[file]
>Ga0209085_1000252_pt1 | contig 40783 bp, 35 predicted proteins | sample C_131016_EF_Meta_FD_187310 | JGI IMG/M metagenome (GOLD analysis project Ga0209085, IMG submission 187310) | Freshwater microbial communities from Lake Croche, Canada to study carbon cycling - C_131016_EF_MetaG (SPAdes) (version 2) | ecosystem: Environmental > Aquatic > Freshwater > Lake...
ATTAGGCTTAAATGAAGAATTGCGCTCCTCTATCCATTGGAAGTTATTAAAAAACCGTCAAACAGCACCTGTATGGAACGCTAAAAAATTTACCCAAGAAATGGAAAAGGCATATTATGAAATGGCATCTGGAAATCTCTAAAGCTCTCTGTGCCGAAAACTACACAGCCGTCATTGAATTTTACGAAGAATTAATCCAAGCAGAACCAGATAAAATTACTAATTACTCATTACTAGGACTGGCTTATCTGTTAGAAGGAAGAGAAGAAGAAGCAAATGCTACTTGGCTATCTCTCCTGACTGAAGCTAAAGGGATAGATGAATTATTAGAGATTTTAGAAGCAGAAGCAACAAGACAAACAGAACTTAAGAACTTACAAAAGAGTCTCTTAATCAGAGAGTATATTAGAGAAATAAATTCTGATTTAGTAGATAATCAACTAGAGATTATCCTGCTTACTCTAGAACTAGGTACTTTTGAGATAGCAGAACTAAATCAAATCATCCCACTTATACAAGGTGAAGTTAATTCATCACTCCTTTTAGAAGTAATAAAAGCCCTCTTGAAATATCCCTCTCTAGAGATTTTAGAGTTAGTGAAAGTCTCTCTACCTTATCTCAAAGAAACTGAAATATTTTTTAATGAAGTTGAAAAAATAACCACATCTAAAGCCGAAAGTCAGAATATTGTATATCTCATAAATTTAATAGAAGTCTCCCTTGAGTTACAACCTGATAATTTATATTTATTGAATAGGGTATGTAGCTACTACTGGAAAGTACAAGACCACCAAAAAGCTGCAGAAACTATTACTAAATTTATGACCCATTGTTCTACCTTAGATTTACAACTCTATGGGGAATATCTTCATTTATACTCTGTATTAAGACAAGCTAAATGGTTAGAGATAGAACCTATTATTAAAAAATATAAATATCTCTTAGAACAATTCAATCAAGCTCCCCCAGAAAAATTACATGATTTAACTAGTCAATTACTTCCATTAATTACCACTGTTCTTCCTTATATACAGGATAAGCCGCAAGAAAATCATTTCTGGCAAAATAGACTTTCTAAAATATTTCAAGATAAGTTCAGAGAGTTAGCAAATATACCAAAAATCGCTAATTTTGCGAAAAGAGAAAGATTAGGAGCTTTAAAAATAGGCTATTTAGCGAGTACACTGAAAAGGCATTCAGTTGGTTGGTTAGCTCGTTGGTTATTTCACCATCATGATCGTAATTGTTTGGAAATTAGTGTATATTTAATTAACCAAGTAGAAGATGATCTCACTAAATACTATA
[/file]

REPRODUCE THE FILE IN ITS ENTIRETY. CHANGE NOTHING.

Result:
>Ga0209085_1000252_pt1 | contig 40783 bp, 35 predicted proteins | sample C_131016_EF_Meta_FD_187310 | JGI IMG/M metagenome (GOLD analysis project Ga0209085, IMG submission 187310) | Freshwater microbial communities from Lake Croche, Canada to study carbon cycling - C_131016_EF_MetaG (SPAdes) (version 2) | ecosystem: Environmental > Aquatic > Freshwater > Lake...
ATTAGGCTTAAATGAAGAATTGCGCTCCTCTATCCATTGGAAGTTATTAAAAAACCGTCAAACAGCACCTGTATGGAACGCTAAAAAATTTACCCAAGAAATGGAAAAGGCATATTATGAAATGGCATCTGGAAATCTCTAAAGCTCTCTGTGCCGAAAACTACACAGCCGTCATTGAATTTTACGAAGAATTAATCCAAGCAGAACCAGATAAAATTACTAATTACTCATTACTAGGACTGGCTTATCTGTTAGAAGGAAGAGAAGAAGAAGCAAATGCTACTTGGCTATCTCTCCTGACTGAAGCTAAAGGGATAGATGAATTATTAGAGATTTTAGAAGCAGAAGCAACAAGACAAACAGAACTTAAGAACTTACAAAAGAGTCTCTTAATCAGAGAGTATATTAGAGAAATAAATTCTGATTTAGTAGATAATCAACTAGAGATTATCCTGCTTACTCTAGAACTAGGTACTTTTGAGATAGCAGAACTAAATCAAATCATCCCACTTATACAAGGTGAAGTTAATTCATCACTCCTTTTAGAAGTAATAAAAGCCCTCTTGAAATATCCCTCTCTAGAGATTTTAGAGTTAGTGAAAGTCTCTCTACCTTATCTCAAAGAAACTGAAATATTTTTTAATGAAGTTGAAAAAATAACCACATCTAAAGCCGAAAGTCAGAATATTGTATATCTCATAAATTTAATAGAAGTCTCCCTTGAGTTACAACCTGATAATTTATATTTATTGAATAGGGTATGTAGCTACTACTGGAAAGTACAAGACCACCAAAAAGCTGCAGAAACTATTACTAAATTTATGACCCATTGTTCTACCTTAGATTTACAACTCTATGGGGAATATCTTCATTTATACTCTGTATTAAGACAAGCTAAATGGTTAGAGATAGAACCTATTATTAAAAAATATAAATATCTCTTAGAACAATTCAATCAAGCTCCCCCAGAAAAATTACATGATTTAACTAGTCAATTACTTCCATTAATTACCACTGTTCTTCCTTATATACAGGATAAGCCGCAAGAAAATCATTTCTGGCAAAATAGACTTTCTAAAATATTTCAAGATAAGTTCAGAGAGTTAGCAAATATACCAAAAATCGCTAATTTTGCGAAAAGAGAAAGATTAGGAGCTTTAAAAATAGGCTATTTAGCGAGTACACTGAAAAGGCATTCAGTTGGTTGGTTAGCTCGTTGGTTATTTCACCATCATGATCGTAATTGTTTGGAAATTAGTGTATATTTAATTAACCAAGTAGAAGATGATCTCACTAAATACTATA